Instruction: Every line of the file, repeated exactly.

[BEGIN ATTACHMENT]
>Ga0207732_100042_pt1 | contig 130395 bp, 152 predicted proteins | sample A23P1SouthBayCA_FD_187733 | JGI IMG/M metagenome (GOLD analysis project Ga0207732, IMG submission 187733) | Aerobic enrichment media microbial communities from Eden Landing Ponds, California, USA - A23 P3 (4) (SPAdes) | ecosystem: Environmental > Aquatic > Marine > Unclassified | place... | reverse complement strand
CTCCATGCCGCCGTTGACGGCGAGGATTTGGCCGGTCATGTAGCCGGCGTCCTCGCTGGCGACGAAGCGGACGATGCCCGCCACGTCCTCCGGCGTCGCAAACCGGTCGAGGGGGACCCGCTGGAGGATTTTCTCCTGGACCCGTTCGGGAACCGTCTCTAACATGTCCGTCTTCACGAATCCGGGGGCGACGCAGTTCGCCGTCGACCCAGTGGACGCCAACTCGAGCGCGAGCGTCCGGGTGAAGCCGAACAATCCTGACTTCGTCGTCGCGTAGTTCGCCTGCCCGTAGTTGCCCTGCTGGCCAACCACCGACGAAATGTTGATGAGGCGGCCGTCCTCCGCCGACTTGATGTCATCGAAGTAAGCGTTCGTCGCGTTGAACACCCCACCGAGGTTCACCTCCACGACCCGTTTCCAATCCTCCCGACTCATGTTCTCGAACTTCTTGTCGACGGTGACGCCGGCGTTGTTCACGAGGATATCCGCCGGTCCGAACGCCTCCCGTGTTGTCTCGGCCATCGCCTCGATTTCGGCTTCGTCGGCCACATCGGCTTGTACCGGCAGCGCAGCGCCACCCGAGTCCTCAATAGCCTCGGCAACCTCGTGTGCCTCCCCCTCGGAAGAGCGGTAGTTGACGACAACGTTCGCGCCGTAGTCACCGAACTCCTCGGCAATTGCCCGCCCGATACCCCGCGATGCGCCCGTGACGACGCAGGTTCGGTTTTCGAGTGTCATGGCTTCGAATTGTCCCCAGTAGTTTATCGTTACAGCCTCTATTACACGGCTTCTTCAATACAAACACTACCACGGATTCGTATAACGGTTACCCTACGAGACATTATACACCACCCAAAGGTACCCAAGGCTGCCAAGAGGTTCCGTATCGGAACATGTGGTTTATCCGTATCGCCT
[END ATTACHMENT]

>Ga0207732_100042_pt1 | contig 130395 bp, 152 predicted proteins | sample A23P1SouthBayCA_FD_187733 | JGI IMG/M metagenome (GOLD analysis project Ga0207732, IMG submission 187733) | Aerobic enrichment media microbial communities from Eden Landing Ponds, California, USA - A23 P3 (4) (SPAdes) | ecosystem: Environmental > Aquatic > Marine > Unclassified | place... | reverse complement strand
CTCCATGCCGCCGTTGACGGCGAGGATTTGGCCGGTCATGTAGCCGGCGTCCTCGCTGGCGACGAAGCGGACGATGCCCGCCACGTCCTCCGGCGTCGCAAACCGGTCGAGGGGGACCCGCTGGAGGATTTTCTCCTGGACCCGTTCGGGAACCGTCTCTAACATGTCCGTCTTCACGAATCCGGGGGCGACGCAGTTCGCCGTCGACCCAGTGGACGCCAACTCGAGCGCGAGCGTCCGGGTGAAGCCGAACAATCCTGACTTCGTCGTCGCGTAGTTCGCCTGCCCGTAGTTGCCCTGCTGGCCAACCACCGACGAAATGTTGATGAGGCGGCCGTCCTCCGCCGACTTGATGTCATCGAAGTAAGCGTTCGTCGCGTTGAACACCCCACCGAGGTTCACCTCCACGACCCGTTTCCAATCCTCCCGACTCATGTTCTCGAACTTCTTGTCGACGGTGACGCCGGCGTTGTTCACGAGGATATCCGCCGGTCCGAACGCCTCCCGTGTTGTCTCGGCCATCGCCTCGATTTCGGCTTCGTCGGCCACATCGGCTTGTACCGGCAGCGCAGCGCCACCCGAGTCCTCAATAGCCTCGGCAACCTCGTGTGCCTCCCCCTCGGAAGAGCGGTAGTTGACGACAACGTTCGCGCCGTAGTCACCGAACTCCTCGGCAATTGCCCGCCCGATACCCCGCGATGCGCCCGTGACGACGCAGGTTCGGTTTTCGAGTGTCATGGCTTCGAATTGTCCCCAGTAGTTTATCGTTACAGCCTCTATTACACGGCTTCTTCAATACAAACACTACCACGGATTCGTATAACGGTTACCCTACGAGACATTATACACCACCCAAAGGTACCCAAGGCTGCCAAGAGGTTCCGTATCGGAACATGTGGTTTATCCGTATCGCCT